The Basics

Name: Strontium

Symbol: Sr

Atomic #: 38

Atomic Wt: 87.62

State: Solid at STP

Group: Alkaline Earth Metals

Lewis Dot Diagram:

Fun Strontium Facts!

Strontium became more publicly known during the early 1950's and 60's, when it was discovered that an isotpe of Strontium (Strontium-90) was involved in nuclear fallout.

 

 

 

 

 

 

A British comic series ("Strontium Dog") has been written about the survivors of nuclear fallout who gain mutant super powers. The substance that caused the mutations? Strontium-90!

 

 

 

 

 

 

 

"Strontium 90" , a precursor to the band "The Police", was a shortlived band that consisted of the three members of The Police: Sting, Stewart Copeland and Andy Summers, in addition to a bassist, Mike Howlett. The group was started in 1977 and released one album, titled "Police Academy".

Strontium 90 - Electron Romance

 

 

 

 

 

 

 

 

Strontium never occurs in its pure form. It usually occurs in soil as the compounds Celestite or Strontianite.

Strontianite

Celestite

 

 

 

 

 

 

 

Strontium was first discovered in Scotland. Other elements that were discovered in Scotland include Nitrogen and Argon!

 

 

 

 

 

 

 

Strontium is found in leafy green vegetables, root vegetables and whole grains. Strontium, like calcium, is a mineral that is used to keep bones strong!

 

 

 

 

 

 

 

Humans ingest about 1-5 mg of Strontium per day!

Yum!

 

 

 

 

 

 

 

 

Introduction

Strontium is a soft, silvery metal that is highly reactive and never occurs in its pure form. It has 14 known isotopes, of which only four are stable (Sr-84, Sr-86, Sr-87 and Sr-88). The most famous form of Strontium is its radioactive isotope Strontium-90, famous for raising alarm in the 1950's and 1960's over the spread of radioactivity after nuclear arms testing. Strontium is one of the Earth's most abundant elements, comprising about 0.04% of the Earth's soil. Strontium is also found in trace amounts in the oceans.

 

The History of Strontium

Strontium was discovered in 1790 by the Irish chemist Adair Crawford, in the mines near the Scottish town of Strontian (after which the element was named).  The element was discovered after Crawford was working with Witherite (BaCO3) and realized that his sample was tainted with an unknown substance which he called “Strontianite”. The element was first isolated by Sir Humphrey Davy in 1808.

 

Scientific Description of Strontium

Name

Strontium

Symbol

Sr

Atomic Number

38

Atomic Mass

87.62

Density

2.6 g/cm3

Number of Protons

38

Number of Electrons

38

Number of Neutrons

50

Electron Configuration

[Kr]5s2

Block in Periodic Table

S-block

Pauling Electronegativity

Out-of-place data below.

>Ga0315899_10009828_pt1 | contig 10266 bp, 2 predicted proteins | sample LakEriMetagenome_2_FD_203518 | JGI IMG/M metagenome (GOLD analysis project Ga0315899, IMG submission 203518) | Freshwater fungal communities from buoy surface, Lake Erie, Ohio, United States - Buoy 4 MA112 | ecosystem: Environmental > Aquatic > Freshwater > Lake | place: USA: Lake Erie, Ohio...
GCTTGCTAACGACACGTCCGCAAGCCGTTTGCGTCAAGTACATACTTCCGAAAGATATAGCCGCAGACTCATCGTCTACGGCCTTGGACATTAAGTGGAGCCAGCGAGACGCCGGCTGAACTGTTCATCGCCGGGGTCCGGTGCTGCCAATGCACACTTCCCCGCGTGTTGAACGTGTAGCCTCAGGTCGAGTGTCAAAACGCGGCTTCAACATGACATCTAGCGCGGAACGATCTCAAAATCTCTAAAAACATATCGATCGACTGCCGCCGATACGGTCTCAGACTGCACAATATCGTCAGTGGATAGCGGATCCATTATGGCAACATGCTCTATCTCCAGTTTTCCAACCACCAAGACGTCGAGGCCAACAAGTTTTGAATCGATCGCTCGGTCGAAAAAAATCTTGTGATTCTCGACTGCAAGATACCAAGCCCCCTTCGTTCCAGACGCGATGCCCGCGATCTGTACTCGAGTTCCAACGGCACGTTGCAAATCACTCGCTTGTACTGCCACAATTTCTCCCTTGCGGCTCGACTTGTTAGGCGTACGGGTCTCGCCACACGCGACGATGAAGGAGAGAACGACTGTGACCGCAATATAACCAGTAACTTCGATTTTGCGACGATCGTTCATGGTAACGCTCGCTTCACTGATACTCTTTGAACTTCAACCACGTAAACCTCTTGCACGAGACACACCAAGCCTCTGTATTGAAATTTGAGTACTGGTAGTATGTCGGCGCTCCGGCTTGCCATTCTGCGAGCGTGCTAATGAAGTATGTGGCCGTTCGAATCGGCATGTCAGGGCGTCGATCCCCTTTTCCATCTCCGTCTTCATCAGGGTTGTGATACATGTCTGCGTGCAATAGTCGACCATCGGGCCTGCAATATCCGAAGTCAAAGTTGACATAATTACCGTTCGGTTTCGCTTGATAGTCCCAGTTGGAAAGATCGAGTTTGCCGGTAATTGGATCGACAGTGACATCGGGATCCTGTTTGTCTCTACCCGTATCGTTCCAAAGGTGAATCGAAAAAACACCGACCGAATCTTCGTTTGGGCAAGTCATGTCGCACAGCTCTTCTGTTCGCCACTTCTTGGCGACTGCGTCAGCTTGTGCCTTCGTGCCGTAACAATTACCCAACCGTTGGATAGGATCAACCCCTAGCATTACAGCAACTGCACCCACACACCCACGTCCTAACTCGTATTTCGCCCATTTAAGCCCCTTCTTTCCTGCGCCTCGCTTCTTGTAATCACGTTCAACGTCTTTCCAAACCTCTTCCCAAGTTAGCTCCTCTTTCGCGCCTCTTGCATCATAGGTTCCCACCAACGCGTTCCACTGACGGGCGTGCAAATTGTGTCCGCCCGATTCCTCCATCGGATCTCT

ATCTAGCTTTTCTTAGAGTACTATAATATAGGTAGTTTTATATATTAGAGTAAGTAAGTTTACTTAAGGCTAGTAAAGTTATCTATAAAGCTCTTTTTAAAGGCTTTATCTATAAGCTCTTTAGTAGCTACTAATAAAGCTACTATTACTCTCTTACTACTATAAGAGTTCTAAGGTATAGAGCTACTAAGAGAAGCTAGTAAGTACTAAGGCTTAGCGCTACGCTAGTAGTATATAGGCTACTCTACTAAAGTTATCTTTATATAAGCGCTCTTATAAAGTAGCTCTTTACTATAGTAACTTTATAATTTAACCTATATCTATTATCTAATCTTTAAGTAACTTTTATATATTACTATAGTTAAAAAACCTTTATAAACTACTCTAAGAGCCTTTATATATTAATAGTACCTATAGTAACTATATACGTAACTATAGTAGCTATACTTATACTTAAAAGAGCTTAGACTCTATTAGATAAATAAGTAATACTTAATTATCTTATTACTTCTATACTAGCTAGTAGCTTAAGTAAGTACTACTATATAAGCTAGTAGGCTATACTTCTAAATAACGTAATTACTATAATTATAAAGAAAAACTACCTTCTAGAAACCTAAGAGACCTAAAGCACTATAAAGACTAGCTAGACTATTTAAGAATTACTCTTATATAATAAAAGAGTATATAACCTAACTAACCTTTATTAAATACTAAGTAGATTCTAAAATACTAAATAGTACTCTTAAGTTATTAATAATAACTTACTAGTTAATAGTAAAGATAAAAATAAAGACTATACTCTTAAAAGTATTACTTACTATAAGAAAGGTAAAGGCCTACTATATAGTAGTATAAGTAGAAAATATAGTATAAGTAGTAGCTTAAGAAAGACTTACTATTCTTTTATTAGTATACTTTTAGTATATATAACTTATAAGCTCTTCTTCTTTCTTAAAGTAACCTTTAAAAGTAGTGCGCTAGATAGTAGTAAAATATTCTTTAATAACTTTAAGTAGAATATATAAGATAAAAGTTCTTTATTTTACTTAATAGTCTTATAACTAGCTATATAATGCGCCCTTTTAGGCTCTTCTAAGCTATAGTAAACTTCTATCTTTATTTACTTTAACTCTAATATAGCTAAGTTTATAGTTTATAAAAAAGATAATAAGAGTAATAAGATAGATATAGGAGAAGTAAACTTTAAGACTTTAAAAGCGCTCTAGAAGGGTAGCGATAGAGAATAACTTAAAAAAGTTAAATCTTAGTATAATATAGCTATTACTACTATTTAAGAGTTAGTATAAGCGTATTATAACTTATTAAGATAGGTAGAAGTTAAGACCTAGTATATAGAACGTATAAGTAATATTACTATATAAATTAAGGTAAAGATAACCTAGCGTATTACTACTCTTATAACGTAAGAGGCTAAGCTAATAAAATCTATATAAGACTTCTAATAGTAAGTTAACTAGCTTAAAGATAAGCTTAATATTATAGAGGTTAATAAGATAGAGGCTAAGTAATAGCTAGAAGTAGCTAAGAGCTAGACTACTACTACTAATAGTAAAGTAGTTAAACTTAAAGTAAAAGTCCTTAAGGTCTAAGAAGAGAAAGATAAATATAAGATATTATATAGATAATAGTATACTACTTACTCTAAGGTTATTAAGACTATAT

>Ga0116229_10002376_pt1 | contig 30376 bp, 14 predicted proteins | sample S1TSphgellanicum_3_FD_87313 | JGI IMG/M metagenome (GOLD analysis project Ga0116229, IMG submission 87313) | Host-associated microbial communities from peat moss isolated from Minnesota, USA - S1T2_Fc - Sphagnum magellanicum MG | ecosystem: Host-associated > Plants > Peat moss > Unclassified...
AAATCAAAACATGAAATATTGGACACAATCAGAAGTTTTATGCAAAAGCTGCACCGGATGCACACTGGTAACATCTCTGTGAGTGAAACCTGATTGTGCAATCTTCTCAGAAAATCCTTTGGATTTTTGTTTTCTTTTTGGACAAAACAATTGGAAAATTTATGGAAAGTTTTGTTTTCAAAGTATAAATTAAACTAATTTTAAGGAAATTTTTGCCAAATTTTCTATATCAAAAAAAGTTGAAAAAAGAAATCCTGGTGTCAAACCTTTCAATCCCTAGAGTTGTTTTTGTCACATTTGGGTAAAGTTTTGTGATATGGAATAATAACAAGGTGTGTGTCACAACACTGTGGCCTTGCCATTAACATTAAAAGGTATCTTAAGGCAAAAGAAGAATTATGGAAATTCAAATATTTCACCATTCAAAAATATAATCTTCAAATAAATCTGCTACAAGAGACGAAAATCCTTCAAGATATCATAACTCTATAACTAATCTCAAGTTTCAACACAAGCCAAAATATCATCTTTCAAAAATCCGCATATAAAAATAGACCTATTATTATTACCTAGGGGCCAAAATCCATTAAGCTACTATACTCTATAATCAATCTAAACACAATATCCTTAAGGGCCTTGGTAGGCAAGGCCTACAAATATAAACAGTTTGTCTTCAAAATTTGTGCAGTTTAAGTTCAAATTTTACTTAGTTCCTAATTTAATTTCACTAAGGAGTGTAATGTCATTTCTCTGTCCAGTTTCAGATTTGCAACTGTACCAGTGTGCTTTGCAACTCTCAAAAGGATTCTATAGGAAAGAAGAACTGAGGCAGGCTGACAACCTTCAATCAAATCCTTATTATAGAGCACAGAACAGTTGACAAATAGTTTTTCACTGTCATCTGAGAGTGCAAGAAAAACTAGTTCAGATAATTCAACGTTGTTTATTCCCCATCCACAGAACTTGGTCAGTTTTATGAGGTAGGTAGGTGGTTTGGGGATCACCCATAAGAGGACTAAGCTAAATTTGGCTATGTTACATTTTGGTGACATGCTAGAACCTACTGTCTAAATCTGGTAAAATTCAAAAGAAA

0.89

Thermal Properties:

State (at room temperature)
Solid
Melting Point
777 degrees Celsius (1050 K)
Boiling Point
1380 degrees Celsius (1653 K)
Specific Heat Capacity
0.30 J/(g)(K)
Heat of Fusion
8.30 kJ/mol

Abundance (ppb by weight):

In Soil:
360,000 ppb
In Oceans:
8100 ppb
In Sun:
50 ppb
In Universe:
40 ppb
In Humans:
3.7 ppb

Isotopes:

Isotope

Half-Life

Sr-80
1.77 hours
Sr-81
22.3 minutes
Sr-83
1.4 days
Sr-84
Stable
Sr-85
64.9 days
Sr-86
Stable
Sr-87
Stable
Sr-88
Stable

Sr-89

50.5 days
Sr-90
29.1 years

 

Properties of Strontium

Physical Properties:

Chemical Properties:

Strontium Combustion

Strontium in Water

Health Effects of Strontium

Strontium can be both beneficial and harmful to a person's health, depending on the state in which it is found.

If Strontium is found in its natural state (usually within a compound of some sort), it is relativly harmless, and beneficial in some cases. For example, the compound Strontium Lactate was shown in a clinical study to help pain in Osteoporosis patients.

Strontium can also be harmful to your health in its radioactive form. For example, Strontium-90, which has a half-life of almost 30 years, can settle inside a person's bones and may eventually cause cancer.

Technological Applications

Strontium has many diverse applications, including its uses in toothpaste, fireworks and televisions. Here are some of its common uses:

  • In Sensodyne toothpaste (Strontium Chloride and Strontium Acetate)
  • The crimson colour in fireworks
  • Strontium-90 occasionally used in nuclear reactors
  • The medical isotope Strontium-90, which is used to treat cancer
  • Strontium ions are used in the world's most accurate atomic clock
  • Used in the production of cathode ray tubes for colour televisions

Careers Associated With Strontium

  • Radiologist- Medical doctors who use radioactive isotopes of Strontium to treat diseases such as cancer and osteoporosis.
  • Geologist - Strontium is one of the most abundant elements found on Earth, and can be found in the soil.
  • Pyrotechnics Specialist: Strontium salts are used to produce the red colour in fireworks.

  • Nuclear Engineer: These engineers design products such as nuclear reactors and radiation machines used in hospitals.